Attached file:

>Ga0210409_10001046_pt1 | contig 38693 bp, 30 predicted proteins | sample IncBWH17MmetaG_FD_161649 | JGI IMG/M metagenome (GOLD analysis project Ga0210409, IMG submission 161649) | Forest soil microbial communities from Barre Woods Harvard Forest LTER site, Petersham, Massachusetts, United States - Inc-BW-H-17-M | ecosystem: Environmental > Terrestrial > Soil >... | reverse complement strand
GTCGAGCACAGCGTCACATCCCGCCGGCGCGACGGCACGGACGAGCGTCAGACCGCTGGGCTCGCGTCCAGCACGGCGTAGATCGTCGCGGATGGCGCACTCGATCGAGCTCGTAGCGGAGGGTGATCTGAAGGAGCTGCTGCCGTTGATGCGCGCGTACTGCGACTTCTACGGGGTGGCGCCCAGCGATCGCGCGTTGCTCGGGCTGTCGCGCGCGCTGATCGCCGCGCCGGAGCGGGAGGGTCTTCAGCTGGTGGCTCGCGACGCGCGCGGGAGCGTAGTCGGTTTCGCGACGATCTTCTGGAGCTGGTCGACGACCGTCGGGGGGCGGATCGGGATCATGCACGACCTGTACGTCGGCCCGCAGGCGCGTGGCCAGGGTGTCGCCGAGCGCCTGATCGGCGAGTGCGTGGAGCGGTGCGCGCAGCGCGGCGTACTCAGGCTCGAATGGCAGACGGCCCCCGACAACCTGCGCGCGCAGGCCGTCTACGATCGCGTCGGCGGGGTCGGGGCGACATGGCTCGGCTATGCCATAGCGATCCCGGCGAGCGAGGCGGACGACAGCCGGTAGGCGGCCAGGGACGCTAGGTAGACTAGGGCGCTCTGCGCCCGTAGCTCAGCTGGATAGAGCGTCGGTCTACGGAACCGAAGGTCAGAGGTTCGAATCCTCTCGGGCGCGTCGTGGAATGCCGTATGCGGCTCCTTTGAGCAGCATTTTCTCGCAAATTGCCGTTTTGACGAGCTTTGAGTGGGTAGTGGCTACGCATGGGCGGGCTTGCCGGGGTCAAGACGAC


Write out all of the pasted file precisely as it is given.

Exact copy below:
>Ga0210409_10001046_pt1 | contig 38693 bp, 30 predicted proteins | sample IncBWH17MmetaG_FD_161649 | JGI IMG/M metagenome (GOLD analysis project Ga0210409, IMG submission 161649) | Forest soil microbial communities from Barre Woods Harvard Forest LTER site, Petersham, Massachusetts, United States - Inc-BW-H-17-M | ecosystem: Environmental > Terrestrial > Soil >... | reverse complement strand
GTCGAGCACAGCGTCACATCCCGCCGGCGCGACGGCACGGACGAGCGTCAGACCGCTGGGCTCGCGTCCAGCACGGCGTAGATCGTCGCGGATGGCGCACTCGATCGAGCTCGTAGCGGAGGGTGATCTGAAGGAGCTGCTGCCGTTGATGCGCGCGTACTGCGACTTCTACGGGGTGGCGCCCAGCGATCGCGCGTTGCTCGGGCTGTCGCGCGCGCTGATCGCCGCGCCGGAGCGGGAGGGTCTTCAGCTGGTGGCTCGCGACGCGCGCGGGAGCGTAGTCGGTTTCGCGACGATCTTCTGGAGCTGGTCGACGACCGTCGGGGGGCGGATCGGGATCATGCACGACCTGTACGTCGGCCCGCAGGCGCGTGGCCAGGGTGTCGCCGAGCGCCTGATCGGCGAGTGCGTGGAGCGGTGCGCGCAGCGCGGCGTACTCAGGCTCGAATGGCAGACGGCCCCCGACAACCTGCGCGCGCAGGCCGTCTACGATCGCGTCGGCGGGGTCGGGGCGACATGGCTCGGCTATGCCATAGCGATCCCGGCGAGCGAGGCGGACGACAGCCGGTAGGCGGCCAGGGACGCTAGGTAGACTAGGGCGCTCTGCGCCCGTAGCTCAGCTGGATAGAGCGTCGGTCTACGGAACCGAAGGTCAGAGGTTCGAATCCTCTCGGGCGCGTCGTGGAATGCCGTATGCGGCTCCTTTGAGCAGCATTTTCTCGCAAATTGCCGTTTTGACGAGCTTTGAGTGGGTAGTGGCTACGCATGGGCGGGCTTGCCGGGGTCAAGACGAC